Recently, Tigers fans have been fuming with some of the recent sacrifice bunts ordered by their fearless leader Jim Leyland. One very curious bunting incident occurred on August 3, when our savior Alex Avila was ordered to lay down a bunt in the fourth inning to move up Jhonny Peralta and Ryan Raburn to 2nd and 3rd. Was this the correct move? When are there situations when it is appropriate to bunt?

As a man of baseball tradition who plays by the books, Leyland may not put much thought into the numbers, but we sure will here! This may not be as fancy as charts and graphs, but will hopefully provide some insight and entertainment. We will examine when it is an appropriate situation to bunt, and how bunting has affected the Tigers recently.

**When is it appropriate to bunt?**

We will first look at bunting from the perspective of win probability. It is fairly safe to make a conclusion that bunting in a close game becomes relatively more effective as the game progresses, as the possibility of future runs scoring is gone, giving the possible run scored by moving up the runner more value. We will thus examine the prospect of bunting in the 9th inning with the score tied.

We use this WPA Calculator from the Hardball Times to make these calculations. Note that this calculator essentially assumes a homogenous lineup of batters, so bunting may be more effective than this calculation yields if a weak batter attempts a bunt.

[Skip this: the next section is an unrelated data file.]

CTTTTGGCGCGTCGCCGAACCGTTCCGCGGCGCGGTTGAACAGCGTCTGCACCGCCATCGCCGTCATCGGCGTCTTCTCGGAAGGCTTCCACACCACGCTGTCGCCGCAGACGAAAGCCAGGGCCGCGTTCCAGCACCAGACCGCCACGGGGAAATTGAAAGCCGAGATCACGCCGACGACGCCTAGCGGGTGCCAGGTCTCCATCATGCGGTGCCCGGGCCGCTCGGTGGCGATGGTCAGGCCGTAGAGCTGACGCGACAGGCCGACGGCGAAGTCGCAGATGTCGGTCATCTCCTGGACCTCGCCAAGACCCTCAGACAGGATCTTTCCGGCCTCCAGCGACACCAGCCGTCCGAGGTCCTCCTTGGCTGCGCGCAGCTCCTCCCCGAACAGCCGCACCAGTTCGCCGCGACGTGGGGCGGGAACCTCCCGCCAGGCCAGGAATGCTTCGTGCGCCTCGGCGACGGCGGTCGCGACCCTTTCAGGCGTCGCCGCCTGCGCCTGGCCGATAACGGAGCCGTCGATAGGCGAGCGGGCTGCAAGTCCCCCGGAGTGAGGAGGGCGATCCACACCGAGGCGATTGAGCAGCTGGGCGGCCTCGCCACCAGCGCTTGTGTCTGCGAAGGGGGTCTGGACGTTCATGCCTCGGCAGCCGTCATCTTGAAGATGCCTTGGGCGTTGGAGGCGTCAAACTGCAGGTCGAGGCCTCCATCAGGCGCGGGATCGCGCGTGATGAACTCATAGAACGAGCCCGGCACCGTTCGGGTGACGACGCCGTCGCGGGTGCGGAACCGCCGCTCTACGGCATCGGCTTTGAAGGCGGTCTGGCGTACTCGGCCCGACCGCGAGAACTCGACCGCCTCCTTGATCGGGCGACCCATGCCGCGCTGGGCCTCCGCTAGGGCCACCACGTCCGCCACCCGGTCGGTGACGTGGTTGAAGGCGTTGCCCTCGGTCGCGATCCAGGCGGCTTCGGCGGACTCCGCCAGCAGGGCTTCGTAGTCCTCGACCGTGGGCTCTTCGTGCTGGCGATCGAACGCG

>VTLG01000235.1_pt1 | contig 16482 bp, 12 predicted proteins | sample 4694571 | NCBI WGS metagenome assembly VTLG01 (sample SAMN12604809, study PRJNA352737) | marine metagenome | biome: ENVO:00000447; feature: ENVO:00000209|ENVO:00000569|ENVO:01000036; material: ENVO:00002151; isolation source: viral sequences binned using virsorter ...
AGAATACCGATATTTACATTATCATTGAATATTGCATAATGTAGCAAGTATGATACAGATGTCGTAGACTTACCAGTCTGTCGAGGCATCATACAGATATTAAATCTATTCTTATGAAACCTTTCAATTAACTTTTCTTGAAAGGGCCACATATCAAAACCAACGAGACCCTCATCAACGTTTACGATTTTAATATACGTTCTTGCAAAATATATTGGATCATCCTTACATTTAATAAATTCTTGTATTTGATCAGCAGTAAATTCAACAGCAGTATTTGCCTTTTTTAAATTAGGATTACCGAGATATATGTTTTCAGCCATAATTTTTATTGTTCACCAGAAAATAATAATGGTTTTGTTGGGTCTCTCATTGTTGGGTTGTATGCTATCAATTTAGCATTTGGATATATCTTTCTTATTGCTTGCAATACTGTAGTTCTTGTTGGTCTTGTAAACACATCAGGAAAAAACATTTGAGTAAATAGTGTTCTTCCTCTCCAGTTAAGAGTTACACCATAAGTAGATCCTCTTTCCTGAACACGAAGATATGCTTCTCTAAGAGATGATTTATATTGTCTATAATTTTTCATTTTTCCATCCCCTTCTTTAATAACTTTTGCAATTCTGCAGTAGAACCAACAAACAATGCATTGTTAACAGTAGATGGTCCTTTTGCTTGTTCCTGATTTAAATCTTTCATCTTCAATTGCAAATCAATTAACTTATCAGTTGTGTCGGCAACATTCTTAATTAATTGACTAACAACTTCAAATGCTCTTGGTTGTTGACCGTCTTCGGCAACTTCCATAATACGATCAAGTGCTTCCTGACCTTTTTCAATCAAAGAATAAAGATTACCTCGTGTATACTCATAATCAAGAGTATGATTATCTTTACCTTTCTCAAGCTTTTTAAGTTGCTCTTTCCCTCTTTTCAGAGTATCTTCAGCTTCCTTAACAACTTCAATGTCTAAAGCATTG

First, we will consider moving the runner from first to second with no outs. We will assume the low run environment of 3.0 runs per game, just for the sake of giving bunting a chance to prove effective in this scenario. However, we see that if the bunt succeeds, the WPA of this play is -0.0075, so this strategy does not pay off. From this perspective, even in the most dire of situations, bunting to advance a runner from first to second is poor strategy.

There may be something to gain from advancing the runner from second to third in this run environment, as the WPA of a successful bunt is 0.0283. However, we also have to see what happens when the bunt fails, which we will assume is a fielder's choice that results in a man on first. This play has a WPA of -0.1738, which is a lot to lose. In order for this play to be worthwhile, you would need to be at least 86% sure that the bunt would be successful. For reference, the average bunter from 2005 had a success rate of 77% (ref), so a very good bunter would be required to make this worthwhile; no team had a bunt success rate of at least 86% in that year.